Zeal & Ardor

Stranger Fruit

Written by: AP on 30/06/2018 12:01:21

Whenever a genre is on the verge of turning stale by the force of saturation, it seems like vindication arrives exactly at the right moment. In the case of post-black metal, its unexpected appeal to hipsters quickly transformed a fringe movement into one of the most popular and revered styles of metal right now, and as it tends go, the first movers were soon followed by a tide of identikits lacking the ambition to keep pushing the envelope. I ain’t gonna lie, after enduring what felt like several dozen such artists at Roadburn Festival this year, I had started seriously to doubt the longevity of post-black metal. But then Zeal & Ardor came along with an outrageous take on the genre, mixing blastbeats and sweeping tremolo melodies with elements of afro blues, soul and gospel music to carve out a unique niche which the Swiss-American frontman, Manuel Gagneux, gleefully refers to as ‘slave black metal’. I use the term ‘came along’, as even though this latest offering, “Stranger Fruit”, is the band’s third full-length already, it is the first to really bring the two worlds together in a sensical way; the first to sound like a complete album rather than a mishmash of contrasting influences.

One of the ways this is done is by weaving black metal into the music ever so gradually. Across the first three songs, the black metal element lurks just beneath the surface; you hear it momentarily in the intro, just as there are short bursts of tremolo guitar in the voice-based “Gravedigger’s Chant”, and the briefest eruptions of icy screaming in “Servants”, as the instrumentation starts to take on a heavier and more sinister character with distorted guitar and double pedals galore. It seems to be a way of both easing the listener into an unfamiliar and, at times, challenging style, and building tension toward the full deployment of Gagneux’s ideas in “Don’t You Dare”. The song first lures you into a false sense of security with the sound of crickets, and Gagneux’s idly singing “Morning might never come ‘round / these parts are never gonna come up” against hums of hm-hm-hmmh-hmm from the two dedicated backing vocalists, Denix Wagner and Marc Obrist. But the tone soon turns dire and the singing more frenzied, presaging the imminent arrival of winter in a storm of blastbeats, screams and cold, grandiose melodies of the Norwegian school. Transitioning from simple blues to extreme metal and vice versa is an audacious manoeuvre, but Gagneux and his cohorts execute it so perfectly that it feels like the most natural thing — just like the rest of the eccentricities found across “Stranger Fruit” that make is such a unique and fascinating listen.

Building a hand clapped beat into a roaring black metal piece might seem absurd at first, but once you have taken in the brilliance of “Row Row”, you will instead be wondering why no one ever tried it before. In the hands of a less visionary artist than Gagneux, this song — and indeed Zeal & Ardor as a band — would likely have been brushed aside as a mere gimmick, but by virtue of his creative heft and the old soul feeling his voice and lyrics evoke, the end product is a collection of some of the catchiest and most ingenious black metal-laced music to have surfaced in a long time. But while the likes of “Waste” and “You Ain’t Coming Back” certainly invite a sway to your hips as well as providing plenty of headbanging and windmilling opportunities for the more metal-of-heart, they also house a bleak undercurrent offering a sobering look at death, humanity and racism (in the United States in particular) in a way that suggests Gagneux has an affinity for, and is in fact quite inspired by the late Billie Holiday for his songwriting. The audacity with which Gagneux & his cohorts bring sounds that were born out of slavery into a genre, which has its own long-standing issues with bigotry and racism, is both reassuring and a warning of how much ground still needs to be covered in order to put an end to oppression.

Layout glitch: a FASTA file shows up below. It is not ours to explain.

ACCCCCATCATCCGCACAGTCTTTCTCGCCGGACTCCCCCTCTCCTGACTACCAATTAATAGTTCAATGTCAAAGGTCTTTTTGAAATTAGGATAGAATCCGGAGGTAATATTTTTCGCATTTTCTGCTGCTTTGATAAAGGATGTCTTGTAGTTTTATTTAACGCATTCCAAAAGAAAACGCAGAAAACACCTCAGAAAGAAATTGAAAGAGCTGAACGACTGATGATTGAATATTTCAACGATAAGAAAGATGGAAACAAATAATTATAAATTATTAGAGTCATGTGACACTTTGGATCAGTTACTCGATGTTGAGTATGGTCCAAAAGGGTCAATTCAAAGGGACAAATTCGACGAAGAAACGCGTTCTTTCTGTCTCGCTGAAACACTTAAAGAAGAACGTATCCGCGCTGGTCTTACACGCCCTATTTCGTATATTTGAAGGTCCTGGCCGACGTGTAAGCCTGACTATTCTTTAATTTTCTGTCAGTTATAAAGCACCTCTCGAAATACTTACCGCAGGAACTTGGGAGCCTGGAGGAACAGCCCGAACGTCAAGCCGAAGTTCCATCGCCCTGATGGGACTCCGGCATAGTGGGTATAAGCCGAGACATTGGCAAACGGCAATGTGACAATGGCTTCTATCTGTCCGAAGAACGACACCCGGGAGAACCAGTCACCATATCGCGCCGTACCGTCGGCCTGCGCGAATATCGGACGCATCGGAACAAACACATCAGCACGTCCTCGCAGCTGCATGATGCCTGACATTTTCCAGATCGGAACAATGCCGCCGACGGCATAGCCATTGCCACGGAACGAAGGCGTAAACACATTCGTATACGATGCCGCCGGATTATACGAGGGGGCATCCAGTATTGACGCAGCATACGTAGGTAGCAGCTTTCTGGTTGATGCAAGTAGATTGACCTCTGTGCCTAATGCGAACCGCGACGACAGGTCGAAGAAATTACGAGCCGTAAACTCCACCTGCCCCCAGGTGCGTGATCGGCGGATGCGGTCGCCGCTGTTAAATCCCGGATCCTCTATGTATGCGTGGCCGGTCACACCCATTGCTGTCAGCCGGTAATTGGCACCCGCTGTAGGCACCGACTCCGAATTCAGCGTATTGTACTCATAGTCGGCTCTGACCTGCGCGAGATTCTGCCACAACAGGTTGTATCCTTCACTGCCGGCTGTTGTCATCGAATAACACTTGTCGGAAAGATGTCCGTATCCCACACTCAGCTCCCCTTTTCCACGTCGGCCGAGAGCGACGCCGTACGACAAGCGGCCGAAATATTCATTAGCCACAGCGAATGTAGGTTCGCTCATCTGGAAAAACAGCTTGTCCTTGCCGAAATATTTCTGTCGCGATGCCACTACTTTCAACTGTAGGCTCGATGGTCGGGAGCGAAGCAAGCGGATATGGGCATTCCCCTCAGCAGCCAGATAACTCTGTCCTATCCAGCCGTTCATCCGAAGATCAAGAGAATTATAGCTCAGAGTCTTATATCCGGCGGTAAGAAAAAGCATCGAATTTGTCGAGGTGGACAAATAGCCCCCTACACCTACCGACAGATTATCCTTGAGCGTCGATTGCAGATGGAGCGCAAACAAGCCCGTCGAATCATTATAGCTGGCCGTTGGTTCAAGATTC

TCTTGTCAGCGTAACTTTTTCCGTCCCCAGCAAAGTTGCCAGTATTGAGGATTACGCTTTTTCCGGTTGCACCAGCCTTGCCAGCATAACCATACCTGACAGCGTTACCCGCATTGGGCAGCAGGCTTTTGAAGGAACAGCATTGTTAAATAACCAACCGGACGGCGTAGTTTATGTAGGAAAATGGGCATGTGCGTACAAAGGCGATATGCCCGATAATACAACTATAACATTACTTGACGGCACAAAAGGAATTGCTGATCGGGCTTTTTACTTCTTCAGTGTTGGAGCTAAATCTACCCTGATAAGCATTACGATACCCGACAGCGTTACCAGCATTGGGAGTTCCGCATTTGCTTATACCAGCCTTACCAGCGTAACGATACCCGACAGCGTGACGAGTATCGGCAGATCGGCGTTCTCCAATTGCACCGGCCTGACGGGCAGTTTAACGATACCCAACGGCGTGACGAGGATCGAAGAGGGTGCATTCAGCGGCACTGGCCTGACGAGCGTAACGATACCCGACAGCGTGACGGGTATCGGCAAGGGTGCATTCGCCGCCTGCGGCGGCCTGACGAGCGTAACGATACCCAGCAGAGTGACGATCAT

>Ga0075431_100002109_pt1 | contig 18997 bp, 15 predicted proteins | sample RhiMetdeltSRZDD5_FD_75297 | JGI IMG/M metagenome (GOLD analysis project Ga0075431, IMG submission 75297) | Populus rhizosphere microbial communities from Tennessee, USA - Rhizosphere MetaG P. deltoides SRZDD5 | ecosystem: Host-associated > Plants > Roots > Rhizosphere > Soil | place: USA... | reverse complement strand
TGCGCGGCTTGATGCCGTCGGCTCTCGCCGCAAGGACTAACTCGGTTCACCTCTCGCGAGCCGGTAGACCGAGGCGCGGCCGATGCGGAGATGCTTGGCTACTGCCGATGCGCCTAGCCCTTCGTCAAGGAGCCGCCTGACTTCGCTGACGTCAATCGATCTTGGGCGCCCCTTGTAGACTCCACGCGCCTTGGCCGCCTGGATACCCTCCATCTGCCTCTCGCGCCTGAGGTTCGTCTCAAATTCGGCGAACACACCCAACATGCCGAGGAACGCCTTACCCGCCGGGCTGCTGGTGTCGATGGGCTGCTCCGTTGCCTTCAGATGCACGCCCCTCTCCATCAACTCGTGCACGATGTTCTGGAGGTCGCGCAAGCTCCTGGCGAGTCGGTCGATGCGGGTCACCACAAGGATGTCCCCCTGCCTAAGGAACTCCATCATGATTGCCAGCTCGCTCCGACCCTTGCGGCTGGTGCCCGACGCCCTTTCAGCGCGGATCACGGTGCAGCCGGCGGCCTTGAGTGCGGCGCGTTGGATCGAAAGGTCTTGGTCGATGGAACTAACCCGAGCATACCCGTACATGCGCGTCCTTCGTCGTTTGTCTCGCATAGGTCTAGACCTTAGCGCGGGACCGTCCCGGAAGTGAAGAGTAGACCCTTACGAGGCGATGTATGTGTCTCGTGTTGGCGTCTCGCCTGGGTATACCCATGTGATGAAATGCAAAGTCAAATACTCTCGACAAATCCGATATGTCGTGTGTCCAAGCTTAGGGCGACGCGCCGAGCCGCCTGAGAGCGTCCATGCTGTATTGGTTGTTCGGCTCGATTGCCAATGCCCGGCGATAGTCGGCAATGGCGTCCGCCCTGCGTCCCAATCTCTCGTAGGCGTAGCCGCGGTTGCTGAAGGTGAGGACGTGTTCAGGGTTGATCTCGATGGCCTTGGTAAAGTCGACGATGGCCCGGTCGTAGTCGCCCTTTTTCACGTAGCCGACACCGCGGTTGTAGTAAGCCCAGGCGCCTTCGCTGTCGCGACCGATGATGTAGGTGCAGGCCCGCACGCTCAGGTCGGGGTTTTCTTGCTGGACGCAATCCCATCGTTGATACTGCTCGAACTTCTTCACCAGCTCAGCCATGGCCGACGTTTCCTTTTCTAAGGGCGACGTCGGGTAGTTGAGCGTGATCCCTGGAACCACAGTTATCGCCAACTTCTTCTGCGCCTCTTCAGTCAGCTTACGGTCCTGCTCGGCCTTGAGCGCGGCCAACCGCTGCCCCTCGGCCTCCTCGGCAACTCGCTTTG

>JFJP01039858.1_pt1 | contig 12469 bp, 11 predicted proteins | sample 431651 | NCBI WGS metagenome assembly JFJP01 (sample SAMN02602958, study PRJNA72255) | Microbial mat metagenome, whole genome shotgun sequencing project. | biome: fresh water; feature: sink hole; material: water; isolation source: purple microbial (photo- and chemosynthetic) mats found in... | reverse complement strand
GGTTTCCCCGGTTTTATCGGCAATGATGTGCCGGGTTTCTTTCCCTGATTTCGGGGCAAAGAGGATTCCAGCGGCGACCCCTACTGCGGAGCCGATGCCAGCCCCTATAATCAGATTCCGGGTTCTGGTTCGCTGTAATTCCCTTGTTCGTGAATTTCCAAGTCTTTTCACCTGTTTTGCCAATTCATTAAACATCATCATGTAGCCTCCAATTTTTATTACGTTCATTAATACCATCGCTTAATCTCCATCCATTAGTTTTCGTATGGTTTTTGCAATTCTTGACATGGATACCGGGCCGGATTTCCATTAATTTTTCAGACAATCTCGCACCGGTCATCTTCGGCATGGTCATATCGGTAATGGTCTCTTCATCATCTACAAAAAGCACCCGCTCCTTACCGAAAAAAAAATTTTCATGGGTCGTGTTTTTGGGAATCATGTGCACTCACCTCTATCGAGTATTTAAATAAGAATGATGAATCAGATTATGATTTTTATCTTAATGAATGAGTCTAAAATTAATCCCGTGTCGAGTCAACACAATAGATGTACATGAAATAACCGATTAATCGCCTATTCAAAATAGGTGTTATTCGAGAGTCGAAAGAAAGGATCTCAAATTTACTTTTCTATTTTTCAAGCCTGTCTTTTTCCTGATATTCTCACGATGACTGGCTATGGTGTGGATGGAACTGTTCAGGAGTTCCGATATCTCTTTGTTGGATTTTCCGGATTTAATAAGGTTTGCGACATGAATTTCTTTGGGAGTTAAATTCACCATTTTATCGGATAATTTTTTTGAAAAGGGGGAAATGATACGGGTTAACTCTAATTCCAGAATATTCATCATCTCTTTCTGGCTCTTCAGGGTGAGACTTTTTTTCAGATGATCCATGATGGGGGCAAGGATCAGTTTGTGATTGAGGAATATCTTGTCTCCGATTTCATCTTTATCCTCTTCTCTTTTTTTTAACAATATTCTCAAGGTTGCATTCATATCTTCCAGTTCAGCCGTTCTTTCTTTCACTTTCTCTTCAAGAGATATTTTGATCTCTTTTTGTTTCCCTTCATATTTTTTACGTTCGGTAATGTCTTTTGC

A stunning a display of creative wit though “Stranger Fruit” is, it does ultimately feel a bit elongated. Once the band is done entwining belligerent, Slayer-school thrash riffage between verses that sound like Clutch-gone-gospel in the excellent “We Can’t Be Found”, the listener is met with a trio of songs that have little else to offer than Gregorian chanting, discordant piano and the same sort of ambient electronica that is used earlier in “The Hermit” and “The Fool”, presumably to provide some breathing breaks amid what is otherwise an intense listening experience. Still, “Stranger Fruit” would have been none the worse off had these intermezzo-style tracks not made the cut; a straight segue into the last song, “Built on Ashes” — a cinematic, bewildering and deceptively uplifting crescendo that leaves the listener with mixed emotions with the words: “At the end of it all when the fields burn (oho-oho-ohh) / You are bound to die alone (oho-oho-ohh)” — would have sufficed just as well. But this is hardly worth the complaint, given how original, challenging and deeply moving a record “Stranger Fruit” turns out to be. It is a coup de grace to elitists and truists and a reminder that, with enough talent, the sky is the limit when it comes to pulling genres apart and putting the pieces back together to create something transcendental.

9

Download: Servants, Don’t You Dare, Row Row, Waste, You Ain’t Coming Back, We Can’t Be Found
For the fans of: Myrkur, Panopticon, Schammasch
Listen: Facebook

Release date 08.06.2018
MVKA Music

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